Abralin ao vivo

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[This event has been postponed to Saturday 6/13/2020 in accordance with the call to #ShutDownSTEM]

The Brazilian Linguistics Association has been sponsoring a series of on-line lectures — Abralin ao vivo:

The coronavirus pandemic has reshaped many of our academic practices. At this time, social distance is an important and necessary measure. However, the exchange of ideas within the linguistic community has to be maintained. With this in mind, the Brazilian Linguistics Association, Abralin, in cooperation with CIPL – Comité International Permanent des Linguistes, ALFAL – Asociación de Lingüística y Filología de América Latina, SAEL – Sociedad Argentina de Estudios Lingüísticos, ALAB – Associação de Linguística Aplicada do Brasil, AILA – Association Internationale de Linguistique Appliquée, LSA – Linguistic Society of America, LAGB – Linguistics Association of Great Britain, SLE – Societas Linguistica Europaea, ALS – Australian Linguistic Society and BAAL – British Association for Applied Linguistics is organizing a virtual event: Abralin ao Vivo – Linguists Online. The event is designed to give students and researchers free access to state-of-the-art discussions on the most diverse topics related to the study of human language.

My turn is coming on Wednesday 6/13 at 17:00 BRT (16:00 EDT):

The abstract:

We infer a lot from the way someone talks: personal characteristics like age, gender, background, personality; contextual characteristics like mood and attitude towards the interaction; physiological characteristics like fatigue or intoxication. Many clinical diagnostic categories have symptoms that are manifest in spoken interaction: autism spectrum disorder, neurodegenerative disorders, schizophrenia, and so on.⠀

The development of modern speech and language technology makes it possible to create automated methods for diagnostic screening or monitoring. More important is the fact that these diagnostic categories are phenotypically diverse, representing (sometimes apparently discontinuous) regions of complex multidimensional behavioral spaces. We can hope that automated analysis of large relevant datasets will allow us to do better science, and learn what the true latent dimensions of those behavioral spaces are. And we can hope for convenient, inexpensive, and psychometrically reliable ways to estimate the efficacy of treatments.⠀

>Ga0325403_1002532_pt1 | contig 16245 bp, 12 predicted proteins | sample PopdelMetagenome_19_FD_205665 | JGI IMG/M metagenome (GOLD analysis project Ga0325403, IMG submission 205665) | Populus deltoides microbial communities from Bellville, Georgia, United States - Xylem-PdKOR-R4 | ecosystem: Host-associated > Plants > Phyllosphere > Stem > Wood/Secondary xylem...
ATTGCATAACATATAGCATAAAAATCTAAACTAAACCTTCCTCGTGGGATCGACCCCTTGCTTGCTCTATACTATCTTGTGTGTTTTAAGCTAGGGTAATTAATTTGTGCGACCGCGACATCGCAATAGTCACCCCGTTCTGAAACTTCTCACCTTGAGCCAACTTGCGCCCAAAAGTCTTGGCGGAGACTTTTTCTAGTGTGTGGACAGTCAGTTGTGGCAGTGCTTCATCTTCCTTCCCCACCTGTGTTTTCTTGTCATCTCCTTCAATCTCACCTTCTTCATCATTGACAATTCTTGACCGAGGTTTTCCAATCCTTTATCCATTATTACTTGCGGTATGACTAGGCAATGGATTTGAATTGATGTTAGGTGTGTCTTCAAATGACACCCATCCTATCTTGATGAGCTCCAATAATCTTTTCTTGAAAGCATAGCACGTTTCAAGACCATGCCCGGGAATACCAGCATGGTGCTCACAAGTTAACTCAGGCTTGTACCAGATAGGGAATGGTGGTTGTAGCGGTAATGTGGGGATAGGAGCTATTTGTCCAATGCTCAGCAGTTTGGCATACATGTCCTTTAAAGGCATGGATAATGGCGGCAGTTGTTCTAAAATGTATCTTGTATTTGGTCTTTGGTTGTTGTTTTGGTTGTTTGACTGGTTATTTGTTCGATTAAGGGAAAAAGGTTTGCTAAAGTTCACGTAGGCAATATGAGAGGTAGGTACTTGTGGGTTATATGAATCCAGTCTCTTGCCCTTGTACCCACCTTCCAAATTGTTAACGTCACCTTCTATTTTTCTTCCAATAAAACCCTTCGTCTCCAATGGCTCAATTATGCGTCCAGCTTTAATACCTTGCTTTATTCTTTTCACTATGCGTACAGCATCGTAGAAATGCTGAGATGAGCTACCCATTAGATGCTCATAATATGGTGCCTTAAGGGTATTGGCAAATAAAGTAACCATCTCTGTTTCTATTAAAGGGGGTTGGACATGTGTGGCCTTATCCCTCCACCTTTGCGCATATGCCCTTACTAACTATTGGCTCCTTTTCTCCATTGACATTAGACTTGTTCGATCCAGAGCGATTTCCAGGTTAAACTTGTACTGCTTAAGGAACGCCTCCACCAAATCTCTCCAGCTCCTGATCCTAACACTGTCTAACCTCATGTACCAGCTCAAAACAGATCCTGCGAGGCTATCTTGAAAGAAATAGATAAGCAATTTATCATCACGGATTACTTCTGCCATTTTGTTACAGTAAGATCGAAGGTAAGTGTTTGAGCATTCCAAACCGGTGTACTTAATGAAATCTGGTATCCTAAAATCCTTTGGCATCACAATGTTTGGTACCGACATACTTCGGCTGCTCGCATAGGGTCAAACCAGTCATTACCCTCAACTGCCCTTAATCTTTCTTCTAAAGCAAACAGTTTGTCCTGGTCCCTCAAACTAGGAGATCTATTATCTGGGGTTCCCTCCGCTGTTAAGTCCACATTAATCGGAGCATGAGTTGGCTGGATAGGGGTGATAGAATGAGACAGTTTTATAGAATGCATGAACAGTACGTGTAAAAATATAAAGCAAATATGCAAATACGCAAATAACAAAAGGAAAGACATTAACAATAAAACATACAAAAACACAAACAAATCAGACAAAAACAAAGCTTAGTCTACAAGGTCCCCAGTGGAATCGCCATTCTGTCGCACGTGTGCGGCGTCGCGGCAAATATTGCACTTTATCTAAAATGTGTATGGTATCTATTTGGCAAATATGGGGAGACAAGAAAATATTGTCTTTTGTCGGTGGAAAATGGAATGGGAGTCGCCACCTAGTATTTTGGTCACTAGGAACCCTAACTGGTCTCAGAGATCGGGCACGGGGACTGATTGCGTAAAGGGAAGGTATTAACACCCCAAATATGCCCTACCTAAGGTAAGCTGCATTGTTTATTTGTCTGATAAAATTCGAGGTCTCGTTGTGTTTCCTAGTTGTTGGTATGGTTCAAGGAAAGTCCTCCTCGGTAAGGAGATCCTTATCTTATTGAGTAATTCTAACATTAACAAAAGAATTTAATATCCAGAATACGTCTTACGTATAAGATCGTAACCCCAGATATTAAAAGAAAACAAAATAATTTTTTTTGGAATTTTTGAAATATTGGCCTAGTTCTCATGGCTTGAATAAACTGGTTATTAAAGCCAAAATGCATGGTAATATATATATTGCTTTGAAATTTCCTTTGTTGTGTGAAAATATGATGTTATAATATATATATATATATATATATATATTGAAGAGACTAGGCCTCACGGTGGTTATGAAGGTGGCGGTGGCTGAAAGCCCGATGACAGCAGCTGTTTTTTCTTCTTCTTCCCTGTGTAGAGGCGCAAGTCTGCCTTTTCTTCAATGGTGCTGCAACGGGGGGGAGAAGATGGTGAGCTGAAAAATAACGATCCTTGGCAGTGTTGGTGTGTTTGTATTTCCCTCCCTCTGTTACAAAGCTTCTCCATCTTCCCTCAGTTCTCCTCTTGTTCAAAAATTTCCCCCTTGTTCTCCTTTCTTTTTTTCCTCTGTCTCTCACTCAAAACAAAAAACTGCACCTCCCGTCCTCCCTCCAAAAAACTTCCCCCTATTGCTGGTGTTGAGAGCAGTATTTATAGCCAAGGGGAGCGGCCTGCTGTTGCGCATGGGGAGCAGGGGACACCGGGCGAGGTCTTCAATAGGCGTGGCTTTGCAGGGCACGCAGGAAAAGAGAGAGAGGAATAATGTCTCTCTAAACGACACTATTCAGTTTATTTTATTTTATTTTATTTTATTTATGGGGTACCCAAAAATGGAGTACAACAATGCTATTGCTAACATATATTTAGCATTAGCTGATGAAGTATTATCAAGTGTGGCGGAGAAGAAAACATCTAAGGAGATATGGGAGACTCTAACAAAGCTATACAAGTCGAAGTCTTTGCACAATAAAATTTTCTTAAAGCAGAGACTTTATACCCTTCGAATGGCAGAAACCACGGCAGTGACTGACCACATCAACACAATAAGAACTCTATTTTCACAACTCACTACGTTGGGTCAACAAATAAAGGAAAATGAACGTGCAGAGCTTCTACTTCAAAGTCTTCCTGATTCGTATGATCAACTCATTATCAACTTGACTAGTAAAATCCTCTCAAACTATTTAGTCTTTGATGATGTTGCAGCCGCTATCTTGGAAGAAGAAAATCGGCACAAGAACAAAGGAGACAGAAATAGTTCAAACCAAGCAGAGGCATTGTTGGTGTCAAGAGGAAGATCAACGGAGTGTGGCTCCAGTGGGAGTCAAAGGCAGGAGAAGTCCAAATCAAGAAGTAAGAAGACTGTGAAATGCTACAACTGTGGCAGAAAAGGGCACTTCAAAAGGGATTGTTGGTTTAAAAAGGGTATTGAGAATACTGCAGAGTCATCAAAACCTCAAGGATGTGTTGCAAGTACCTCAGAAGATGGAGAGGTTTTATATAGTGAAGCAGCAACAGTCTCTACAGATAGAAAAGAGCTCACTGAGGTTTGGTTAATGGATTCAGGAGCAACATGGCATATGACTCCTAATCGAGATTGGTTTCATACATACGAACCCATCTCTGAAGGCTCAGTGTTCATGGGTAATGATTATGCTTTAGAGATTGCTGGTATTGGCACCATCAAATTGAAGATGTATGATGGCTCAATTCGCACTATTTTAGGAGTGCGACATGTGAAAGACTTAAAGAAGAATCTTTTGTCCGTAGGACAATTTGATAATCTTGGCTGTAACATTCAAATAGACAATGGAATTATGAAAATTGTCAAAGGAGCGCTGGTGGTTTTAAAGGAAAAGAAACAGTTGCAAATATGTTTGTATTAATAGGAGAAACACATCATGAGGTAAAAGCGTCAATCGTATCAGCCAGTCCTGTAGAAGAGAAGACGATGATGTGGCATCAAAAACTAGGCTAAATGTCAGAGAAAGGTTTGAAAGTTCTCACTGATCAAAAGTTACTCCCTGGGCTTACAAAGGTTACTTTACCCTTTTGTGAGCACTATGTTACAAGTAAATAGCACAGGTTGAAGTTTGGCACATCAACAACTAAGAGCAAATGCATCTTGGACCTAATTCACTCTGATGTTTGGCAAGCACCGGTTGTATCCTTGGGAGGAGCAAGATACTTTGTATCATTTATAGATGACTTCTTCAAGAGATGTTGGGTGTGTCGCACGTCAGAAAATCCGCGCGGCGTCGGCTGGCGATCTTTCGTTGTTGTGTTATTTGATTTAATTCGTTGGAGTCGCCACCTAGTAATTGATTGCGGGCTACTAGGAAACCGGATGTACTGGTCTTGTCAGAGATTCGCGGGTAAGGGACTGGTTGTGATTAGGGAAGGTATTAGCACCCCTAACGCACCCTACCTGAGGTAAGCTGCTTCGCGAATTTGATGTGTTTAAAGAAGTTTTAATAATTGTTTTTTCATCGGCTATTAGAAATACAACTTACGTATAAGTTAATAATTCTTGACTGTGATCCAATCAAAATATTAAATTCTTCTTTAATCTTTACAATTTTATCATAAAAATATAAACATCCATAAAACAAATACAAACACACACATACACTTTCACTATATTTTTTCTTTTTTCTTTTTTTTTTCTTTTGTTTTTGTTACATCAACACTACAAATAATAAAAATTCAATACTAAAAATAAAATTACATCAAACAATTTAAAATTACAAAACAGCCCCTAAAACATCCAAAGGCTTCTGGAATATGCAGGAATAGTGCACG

I'll present some suggestive preliminary results, and discuss future research opportunities as well as the existing barriers to progress.



  1. D.O. said,

    June 9, 2020 @ 11:20 am



  2. stephen reeves said,

    June 11, 2020 @ 3:34 pm

    what language is the abstract written in ?

  3. Andrew Usher said,

    June 11, 2020 @ 5:58 pm

    Well, it's quoted here in English! It used to be common to require an abstract (or equivalent) in the host or primary language, but I think that's disappearing, at least when the presentation language is English as it almost always is today.

    After several days there is still no explanation of the first comment – a joke I didn't get? Or political commentary of the current situation?

    k_over_hbarc at yahoo.com

    [(myl) The talk will be in English, since I unfortunately am not fluent in Portuguese.

    The first comment was a bad joke, intended (I guess) to question whether taking a day off from STEM research would have any meaningful effect on systemic racism.

    My own opinion, FWIW, is that the intended effect is on the researchers, not the racists. And the impetus to postpone the talk from Thursday to today came from me.]

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